Queensland is fairly littered with monuments that are a testament to Australia’s beginnings as a penal colony. There’s the Old Windmill, where many convicts were put to work grinding away corn with steel weights clamped to their legs, the Azkaban-like St. Helena Island, and many other tourist sites.
In today’s Discovering AU article, however, the focus is not on yet another prison or correctional facility, but rather on the country’s first line of defense against invaders who would make prisoners out of its citizens.
Fort Lytton is located in an eponymous Queensland suburb, about 13 kilometers northeast of Brisbane’s Central Business District. The fort was constructed anytime between 1880 and 1881 in order to protect the city and the port from naval attacks. Once the Australian colonies were recognized as a federation, ownership and control of Fort Lytton was officially transferred over to the Commonwealth. It was then operated as a military base until well after the Second World War.
Today, Fort Lytton is known as Queensland’s primary military exhibit. Its largest military museum is housed in the fort’s Historic Military Precinct. With a collection of over 2,000 items distributed throughout the fort’s five buildings, six gun pits, and several other open-air locations, any military aficionado can while away many a Sunday afternoon here.
The museum itself can be explored without a guide, but you’ll need one to gain access to two special locations, namely the submarine mining building and the black powder rooms.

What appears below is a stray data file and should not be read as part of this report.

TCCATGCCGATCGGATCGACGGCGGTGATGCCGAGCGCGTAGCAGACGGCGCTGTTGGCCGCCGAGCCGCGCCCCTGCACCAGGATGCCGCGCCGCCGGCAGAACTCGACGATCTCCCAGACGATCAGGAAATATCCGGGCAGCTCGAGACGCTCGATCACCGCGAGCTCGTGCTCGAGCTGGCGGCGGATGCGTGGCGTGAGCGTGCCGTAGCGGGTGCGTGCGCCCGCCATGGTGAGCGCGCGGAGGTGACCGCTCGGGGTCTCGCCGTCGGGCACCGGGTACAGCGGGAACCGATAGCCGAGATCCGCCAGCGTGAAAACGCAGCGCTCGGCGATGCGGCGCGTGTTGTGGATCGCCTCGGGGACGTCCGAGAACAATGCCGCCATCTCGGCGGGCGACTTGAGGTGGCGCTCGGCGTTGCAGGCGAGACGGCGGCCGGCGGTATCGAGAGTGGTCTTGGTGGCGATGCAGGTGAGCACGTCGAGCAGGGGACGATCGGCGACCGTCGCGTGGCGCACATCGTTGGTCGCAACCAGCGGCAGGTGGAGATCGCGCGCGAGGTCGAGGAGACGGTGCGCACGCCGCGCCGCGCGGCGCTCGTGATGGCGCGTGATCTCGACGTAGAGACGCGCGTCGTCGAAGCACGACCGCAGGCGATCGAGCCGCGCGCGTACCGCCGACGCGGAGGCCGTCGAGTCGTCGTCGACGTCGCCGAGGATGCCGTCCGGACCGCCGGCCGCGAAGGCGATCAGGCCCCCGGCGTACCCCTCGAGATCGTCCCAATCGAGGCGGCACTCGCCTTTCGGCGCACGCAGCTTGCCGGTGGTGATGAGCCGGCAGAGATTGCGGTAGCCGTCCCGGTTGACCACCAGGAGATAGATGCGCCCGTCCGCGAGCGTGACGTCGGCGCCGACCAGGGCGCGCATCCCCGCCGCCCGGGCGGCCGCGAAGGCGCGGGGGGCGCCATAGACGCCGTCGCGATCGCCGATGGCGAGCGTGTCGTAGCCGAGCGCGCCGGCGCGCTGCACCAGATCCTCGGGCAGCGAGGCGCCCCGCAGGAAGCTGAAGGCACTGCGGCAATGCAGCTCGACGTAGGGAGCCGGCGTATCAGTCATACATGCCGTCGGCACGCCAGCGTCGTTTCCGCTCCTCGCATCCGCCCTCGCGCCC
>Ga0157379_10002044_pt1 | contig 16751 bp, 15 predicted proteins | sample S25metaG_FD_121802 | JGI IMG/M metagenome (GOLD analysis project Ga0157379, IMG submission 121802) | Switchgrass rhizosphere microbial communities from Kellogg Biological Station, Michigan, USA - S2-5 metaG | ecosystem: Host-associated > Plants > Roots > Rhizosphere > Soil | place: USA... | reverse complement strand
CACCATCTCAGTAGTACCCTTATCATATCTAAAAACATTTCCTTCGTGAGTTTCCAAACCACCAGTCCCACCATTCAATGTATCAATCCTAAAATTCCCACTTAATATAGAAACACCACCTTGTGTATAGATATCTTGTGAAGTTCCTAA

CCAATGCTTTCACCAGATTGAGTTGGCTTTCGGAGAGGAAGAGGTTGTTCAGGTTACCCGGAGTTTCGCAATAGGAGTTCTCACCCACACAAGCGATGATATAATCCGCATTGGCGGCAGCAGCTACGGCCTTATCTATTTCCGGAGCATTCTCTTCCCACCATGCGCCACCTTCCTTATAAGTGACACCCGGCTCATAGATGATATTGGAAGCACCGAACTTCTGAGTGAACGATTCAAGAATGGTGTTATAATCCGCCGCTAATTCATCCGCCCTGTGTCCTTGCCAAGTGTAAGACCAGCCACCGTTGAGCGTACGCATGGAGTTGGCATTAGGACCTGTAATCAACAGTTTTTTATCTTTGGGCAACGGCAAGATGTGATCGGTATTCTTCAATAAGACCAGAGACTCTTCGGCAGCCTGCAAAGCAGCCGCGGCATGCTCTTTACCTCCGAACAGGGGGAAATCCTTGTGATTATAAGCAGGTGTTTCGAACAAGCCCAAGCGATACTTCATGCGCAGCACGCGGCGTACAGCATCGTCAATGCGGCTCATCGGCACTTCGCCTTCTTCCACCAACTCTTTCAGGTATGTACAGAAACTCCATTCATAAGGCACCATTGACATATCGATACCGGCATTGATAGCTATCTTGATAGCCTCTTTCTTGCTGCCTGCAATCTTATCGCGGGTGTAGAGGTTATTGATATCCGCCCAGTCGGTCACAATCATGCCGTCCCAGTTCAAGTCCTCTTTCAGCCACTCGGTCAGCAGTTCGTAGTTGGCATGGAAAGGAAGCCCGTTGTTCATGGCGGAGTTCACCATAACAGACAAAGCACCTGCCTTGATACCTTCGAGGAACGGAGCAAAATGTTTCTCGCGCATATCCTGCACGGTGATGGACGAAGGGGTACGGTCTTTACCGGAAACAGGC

The Fort Lytton Historical Association (FLHA) is the non-profit organization providing all the guided tours, which by many accounts, are highly interesting and informative. It is also in charge of the regular military re-enactments at the base, so you might get to see some of the cannons being put to use on your visit. (What a sight that would be, eh?)
Adjacent to Fort Lytton is the Lytton Quarantine Station. It was established a few decades after the military base and was used to accommodate both newly-arrived immigrants and other individuals suspected to be at risk of spreading infection among Queensland’s general population.
The station itself is only opened to the public during special occasions, but you can always take a walk within its perimeters. The Visitor and Information Centre, which also serves as the headquarters of the FLHA, is also nearby should you need assistance or if you’d like to buy a few snacks.
The Fort Lytton National Park is open every Sunday from 10 am to 4 pm, as well as on certain public holidays and a handful of special occasions. All guided tours along with museum admission are free of charge on these days, but donations to the FLHA are most welcome on regular visits since they help offset the organization’s expenses in maintaining the guided tours. Visits to the park on any other day can be arranged in advance, but a fee would apply.